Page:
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Stability of Essential Fatty Acids and Formation of Nutritionally Undesirable Compounds in Baking and Shallow Frying


During cooking oils and fats are exposed to high temperatures that may affect the nutritional quality of foods that are prepared in this way. Concerns have been raised about the degradation of polyunsaturated fatty acids and the formation of potentially harmful compounds during deep frying, but relatively little is known about these changes in other cooking processes. In the present study sponge cakes and fried potatoes were prepared via standardised baking and shallow frying procedures by using different oils and fats (sunflower oil, rapeseed oil, various margarines or butter). The effect of cooking on the retention of two essential fatty acids (linoleic acid and α-linolenic acid) and the formation of trans fatty acids (TFA) and polymerised triacylglycerols (PTG) was evaluated by analyzing fat extracted from the cooked food. It was found that over 95 % of essential fatty acids were retained upon completion of both cooking techniques. The formation of TFA was not significant. Polymerisation was noticeable only in shallow frying, although the final levels of PTG were negligible (<1.3 %). Overall, in contrast to deep frying, oil-based media high in polyunsaturated fatty acids seem to be a good alternative for domestic cooking techniques as they increase the nutritional value of the prepared food.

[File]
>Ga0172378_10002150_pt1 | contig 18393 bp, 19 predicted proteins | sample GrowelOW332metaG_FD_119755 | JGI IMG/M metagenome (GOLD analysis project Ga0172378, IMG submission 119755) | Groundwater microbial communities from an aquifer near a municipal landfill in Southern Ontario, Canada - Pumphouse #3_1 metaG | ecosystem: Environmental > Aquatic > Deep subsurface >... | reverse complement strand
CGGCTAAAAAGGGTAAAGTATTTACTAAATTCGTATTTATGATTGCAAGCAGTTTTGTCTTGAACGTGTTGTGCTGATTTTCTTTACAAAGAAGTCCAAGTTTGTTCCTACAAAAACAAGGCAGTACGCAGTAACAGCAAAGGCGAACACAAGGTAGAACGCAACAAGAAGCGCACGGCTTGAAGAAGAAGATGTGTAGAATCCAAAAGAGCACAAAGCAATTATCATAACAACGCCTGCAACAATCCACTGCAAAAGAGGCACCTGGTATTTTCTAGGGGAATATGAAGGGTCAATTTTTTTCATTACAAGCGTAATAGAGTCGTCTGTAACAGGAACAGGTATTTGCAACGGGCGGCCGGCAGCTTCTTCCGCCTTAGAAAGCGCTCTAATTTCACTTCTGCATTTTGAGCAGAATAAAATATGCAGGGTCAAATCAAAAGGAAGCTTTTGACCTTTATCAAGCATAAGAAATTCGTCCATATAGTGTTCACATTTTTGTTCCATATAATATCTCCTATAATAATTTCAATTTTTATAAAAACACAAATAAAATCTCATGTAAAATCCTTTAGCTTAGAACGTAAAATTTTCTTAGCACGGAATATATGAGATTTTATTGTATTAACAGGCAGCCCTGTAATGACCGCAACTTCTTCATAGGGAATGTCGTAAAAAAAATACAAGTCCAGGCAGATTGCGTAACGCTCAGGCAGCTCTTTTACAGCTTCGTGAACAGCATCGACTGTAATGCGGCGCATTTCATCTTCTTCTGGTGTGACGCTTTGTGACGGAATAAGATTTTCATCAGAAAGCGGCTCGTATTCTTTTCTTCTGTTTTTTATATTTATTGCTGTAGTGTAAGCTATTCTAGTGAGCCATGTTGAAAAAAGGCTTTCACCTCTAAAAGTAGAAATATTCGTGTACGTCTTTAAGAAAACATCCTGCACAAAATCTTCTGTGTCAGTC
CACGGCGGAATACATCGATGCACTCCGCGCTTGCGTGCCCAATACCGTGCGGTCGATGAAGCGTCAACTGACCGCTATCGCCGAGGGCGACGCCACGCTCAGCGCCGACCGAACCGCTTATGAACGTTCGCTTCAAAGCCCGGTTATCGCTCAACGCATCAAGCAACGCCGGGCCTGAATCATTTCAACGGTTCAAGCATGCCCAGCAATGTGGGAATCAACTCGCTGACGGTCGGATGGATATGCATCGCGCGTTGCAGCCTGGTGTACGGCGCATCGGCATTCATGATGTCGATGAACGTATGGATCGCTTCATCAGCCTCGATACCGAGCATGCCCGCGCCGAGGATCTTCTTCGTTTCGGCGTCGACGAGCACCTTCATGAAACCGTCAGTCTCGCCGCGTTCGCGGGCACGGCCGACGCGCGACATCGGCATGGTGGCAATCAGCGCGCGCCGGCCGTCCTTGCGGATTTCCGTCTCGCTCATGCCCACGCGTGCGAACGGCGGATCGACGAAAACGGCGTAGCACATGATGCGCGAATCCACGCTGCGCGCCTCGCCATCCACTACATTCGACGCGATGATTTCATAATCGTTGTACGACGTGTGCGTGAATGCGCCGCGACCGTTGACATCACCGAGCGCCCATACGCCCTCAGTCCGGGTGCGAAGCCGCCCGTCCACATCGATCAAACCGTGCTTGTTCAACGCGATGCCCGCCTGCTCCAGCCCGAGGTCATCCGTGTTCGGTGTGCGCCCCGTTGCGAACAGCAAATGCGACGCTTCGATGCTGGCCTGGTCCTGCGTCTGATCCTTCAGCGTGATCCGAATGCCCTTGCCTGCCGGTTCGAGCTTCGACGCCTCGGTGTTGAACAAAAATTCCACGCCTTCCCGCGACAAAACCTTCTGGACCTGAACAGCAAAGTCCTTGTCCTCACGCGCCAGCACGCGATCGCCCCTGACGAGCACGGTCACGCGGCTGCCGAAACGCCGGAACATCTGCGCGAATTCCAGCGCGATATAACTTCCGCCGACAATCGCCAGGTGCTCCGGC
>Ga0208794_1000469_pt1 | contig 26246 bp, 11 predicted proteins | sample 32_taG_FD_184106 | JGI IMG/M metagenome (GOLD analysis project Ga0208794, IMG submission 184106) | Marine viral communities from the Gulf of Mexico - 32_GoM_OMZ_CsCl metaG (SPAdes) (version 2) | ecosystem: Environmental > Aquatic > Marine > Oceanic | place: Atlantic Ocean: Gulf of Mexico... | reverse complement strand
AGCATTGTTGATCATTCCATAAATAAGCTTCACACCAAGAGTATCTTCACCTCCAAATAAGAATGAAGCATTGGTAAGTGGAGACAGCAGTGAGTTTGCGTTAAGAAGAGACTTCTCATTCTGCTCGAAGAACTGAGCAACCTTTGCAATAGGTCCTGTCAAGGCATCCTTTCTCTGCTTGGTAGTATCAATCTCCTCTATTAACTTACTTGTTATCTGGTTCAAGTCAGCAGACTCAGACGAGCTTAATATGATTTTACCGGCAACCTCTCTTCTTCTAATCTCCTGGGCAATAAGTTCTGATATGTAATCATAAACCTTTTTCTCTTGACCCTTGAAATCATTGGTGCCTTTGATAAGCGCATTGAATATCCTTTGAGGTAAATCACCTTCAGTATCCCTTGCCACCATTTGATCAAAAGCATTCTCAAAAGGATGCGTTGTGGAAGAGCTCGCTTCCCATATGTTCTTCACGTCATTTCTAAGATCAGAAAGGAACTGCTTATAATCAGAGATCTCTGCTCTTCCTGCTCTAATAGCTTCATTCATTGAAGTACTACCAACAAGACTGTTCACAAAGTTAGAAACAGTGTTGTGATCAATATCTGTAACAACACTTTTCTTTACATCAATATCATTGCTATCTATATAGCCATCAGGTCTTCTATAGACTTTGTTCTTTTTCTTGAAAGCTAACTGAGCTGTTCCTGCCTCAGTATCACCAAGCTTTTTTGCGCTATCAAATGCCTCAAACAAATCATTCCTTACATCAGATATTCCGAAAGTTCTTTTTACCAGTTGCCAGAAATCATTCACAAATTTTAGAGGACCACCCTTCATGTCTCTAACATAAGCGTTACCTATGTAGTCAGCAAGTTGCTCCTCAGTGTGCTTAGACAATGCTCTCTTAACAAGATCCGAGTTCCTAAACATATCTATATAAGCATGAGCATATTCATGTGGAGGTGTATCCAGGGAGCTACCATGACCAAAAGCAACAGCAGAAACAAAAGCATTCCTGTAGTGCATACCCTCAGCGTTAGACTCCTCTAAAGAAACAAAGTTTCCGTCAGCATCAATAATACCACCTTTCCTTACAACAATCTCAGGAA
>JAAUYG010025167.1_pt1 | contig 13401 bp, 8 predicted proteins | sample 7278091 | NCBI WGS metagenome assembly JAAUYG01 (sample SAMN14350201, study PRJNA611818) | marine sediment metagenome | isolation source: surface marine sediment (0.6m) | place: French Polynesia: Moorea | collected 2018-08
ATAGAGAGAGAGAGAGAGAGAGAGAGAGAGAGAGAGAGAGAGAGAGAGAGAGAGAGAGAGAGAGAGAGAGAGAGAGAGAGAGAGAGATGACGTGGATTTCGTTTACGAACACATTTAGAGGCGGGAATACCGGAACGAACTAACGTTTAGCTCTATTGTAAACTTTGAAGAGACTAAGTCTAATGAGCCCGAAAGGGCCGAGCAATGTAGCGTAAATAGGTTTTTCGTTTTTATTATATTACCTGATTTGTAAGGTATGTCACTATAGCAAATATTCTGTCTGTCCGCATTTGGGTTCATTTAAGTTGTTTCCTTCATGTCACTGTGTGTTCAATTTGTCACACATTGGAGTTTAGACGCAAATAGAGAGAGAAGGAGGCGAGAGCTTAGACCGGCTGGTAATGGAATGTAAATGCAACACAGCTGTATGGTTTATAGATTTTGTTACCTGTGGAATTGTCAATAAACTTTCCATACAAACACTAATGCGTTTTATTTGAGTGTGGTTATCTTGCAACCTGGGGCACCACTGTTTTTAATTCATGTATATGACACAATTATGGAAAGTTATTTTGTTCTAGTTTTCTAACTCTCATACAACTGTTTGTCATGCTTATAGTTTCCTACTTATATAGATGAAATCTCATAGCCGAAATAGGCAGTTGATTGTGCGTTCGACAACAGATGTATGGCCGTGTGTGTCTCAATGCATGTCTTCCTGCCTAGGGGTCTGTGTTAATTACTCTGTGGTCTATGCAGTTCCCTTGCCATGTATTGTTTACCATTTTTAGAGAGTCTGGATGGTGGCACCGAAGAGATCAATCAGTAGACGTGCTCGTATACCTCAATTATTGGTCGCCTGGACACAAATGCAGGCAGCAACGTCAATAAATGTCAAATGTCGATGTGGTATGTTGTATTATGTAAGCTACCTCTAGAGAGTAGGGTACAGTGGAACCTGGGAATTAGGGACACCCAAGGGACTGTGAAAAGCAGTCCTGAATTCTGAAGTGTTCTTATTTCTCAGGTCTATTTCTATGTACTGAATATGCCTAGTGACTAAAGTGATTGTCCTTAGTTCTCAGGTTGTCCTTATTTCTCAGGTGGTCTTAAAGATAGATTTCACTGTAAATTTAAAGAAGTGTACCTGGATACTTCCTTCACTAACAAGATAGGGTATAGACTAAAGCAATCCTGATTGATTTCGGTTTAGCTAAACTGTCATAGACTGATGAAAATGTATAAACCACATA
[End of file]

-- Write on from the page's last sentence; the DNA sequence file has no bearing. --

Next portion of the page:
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The authors would like to thank Ms. Andrea Sekulovic (Unilever R&D, Vlaardingen) for performing the cooking experiments and processing the samples.

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Correspondence to Karel Hrncirik.

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Hrncirik, K., Zeelenberg, M. Stability of Essential Fatty Acids and Formation of Nutritionally Undesirable Compounds in Baking and Shallow Frying. J Am Oil Chem Soc 91, 591–598 (2014).

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  • Oils
  • Fats
  • Margarine
  • Butter
  • Cooking
  • Baking
  • Frying
  • Oxidation
  • Trans fatty acids
  • Polymers